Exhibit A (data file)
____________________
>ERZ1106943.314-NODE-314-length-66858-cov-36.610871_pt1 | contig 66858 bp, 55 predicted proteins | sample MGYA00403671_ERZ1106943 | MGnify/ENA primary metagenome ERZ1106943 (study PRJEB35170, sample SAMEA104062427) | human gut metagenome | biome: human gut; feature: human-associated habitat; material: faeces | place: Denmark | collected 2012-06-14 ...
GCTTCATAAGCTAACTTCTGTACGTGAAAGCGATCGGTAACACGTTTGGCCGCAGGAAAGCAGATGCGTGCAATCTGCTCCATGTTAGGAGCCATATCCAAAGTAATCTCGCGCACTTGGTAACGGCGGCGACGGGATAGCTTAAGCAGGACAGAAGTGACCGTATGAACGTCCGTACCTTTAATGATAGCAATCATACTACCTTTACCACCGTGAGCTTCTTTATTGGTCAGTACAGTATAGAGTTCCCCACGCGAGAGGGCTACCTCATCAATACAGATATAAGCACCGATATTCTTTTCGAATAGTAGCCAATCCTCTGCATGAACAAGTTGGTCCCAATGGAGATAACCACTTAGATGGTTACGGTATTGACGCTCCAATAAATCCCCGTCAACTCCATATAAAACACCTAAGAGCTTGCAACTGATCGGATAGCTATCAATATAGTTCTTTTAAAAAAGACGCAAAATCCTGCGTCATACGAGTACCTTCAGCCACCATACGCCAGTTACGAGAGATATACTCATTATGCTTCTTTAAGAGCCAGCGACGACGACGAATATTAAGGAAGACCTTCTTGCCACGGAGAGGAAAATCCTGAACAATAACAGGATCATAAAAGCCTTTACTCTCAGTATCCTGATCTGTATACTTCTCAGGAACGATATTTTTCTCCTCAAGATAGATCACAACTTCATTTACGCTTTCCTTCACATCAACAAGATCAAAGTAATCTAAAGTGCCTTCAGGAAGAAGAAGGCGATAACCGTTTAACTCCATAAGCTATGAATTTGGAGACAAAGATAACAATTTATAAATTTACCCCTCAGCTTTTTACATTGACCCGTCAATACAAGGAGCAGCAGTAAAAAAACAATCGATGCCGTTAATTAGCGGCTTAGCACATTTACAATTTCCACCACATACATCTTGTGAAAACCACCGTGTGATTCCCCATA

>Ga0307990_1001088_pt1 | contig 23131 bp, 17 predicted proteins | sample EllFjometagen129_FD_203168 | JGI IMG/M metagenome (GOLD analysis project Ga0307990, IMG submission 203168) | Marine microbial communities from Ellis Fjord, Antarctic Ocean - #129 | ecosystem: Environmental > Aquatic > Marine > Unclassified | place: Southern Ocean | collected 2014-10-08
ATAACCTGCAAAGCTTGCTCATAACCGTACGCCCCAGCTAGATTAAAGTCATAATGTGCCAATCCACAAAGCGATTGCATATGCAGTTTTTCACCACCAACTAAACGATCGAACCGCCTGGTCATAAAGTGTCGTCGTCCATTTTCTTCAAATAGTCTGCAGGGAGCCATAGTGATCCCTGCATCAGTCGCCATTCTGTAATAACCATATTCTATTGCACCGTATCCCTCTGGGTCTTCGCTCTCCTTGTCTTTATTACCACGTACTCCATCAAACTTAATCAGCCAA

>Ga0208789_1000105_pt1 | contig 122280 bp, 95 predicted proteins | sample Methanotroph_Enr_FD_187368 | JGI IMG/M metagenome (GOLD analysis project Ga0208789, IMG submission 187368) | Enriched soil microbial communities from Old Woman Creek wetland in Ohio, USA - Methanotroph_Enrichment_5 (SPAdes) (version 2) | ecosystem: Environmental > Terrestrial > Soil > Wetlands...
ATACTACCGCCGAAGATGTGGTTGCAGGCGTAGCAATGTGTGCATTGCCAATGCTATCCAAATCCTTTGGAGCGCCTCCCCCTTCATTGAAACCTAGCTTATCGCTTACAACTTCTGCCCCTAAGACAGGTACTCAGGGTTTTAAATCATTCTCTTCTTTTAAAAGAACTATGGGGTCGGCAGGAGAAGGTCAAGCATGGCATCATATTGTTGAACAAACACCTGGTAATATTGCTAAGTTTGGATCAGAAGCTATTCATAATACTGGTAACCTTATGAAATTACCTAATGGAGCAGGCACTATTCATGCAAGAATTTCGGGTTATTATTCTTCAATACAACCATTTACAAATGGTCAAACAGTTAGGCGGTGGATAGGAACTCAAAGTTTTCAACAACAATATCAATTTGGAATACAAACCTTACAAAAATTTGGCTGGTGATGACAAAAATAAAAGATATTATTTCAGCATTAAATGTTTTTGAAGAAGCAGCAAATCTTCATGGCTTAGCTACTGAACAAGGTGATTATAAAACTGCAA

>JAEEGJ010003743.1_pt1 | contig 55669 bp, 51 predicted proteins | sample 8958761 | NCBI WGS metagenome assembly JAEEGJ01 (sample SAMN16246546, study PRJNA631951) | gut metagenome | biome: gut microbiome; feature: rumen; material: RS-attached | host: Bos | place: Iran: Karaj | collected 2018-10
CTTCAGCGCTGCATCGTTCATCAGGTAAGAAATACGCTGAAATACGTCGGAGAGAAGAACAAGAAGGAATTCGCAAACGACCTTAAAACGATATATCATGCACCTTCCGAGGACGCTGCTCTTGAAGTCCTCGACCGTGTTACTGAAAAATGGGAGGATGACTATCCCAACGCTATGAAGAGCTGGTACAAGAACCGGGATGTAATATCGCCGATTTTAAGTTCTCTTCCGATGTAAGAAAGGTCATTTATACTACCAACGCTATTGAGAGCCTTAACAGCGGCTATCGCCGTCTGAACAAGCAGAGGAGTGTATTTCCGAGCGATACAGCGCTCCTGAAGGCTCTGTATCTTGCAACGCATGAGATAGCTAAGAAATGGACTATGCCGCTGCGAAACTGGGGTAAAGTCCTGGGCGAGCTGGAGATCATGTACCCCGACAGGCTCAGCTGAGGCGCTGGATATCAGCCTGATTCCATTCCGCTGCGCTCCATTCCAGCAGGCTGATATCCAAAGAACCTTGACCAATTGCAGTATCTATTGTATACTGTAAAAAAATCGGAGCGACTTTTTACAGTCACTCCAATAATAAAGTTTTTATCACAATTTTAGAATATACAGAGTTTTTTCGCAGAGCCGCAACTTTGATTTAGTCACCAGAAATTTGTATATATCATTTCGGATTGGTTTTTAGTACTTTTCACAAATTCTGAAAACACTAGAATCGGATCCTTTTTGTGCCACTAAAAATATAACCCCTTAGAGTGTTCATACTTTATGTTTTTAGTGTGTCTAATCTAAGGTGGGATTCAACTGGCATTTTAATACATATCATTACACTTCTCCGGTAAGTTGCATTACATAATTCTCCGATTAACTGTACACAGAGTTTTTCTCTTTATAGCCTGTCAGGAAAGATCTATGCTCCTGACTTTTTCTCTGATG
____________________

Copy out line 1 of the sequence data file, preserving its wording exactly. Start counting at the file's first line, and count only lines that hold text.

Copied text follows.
>ERZ1106943.314-NODE-314-length-66858-cov-36.610871_pt1 | contig 66858 bp, 55 predicted proteins | sample MGYA00403671_ERZ1106943 | MGnify/ENA primary metagenome ERZ1106943 (study PRJEB35170, sample SAMEA104062427) | human gut metagenome | biome: human gut; feature: human-associated habitat; material: faeces | place: Denmark | collected 2012-06-14 ...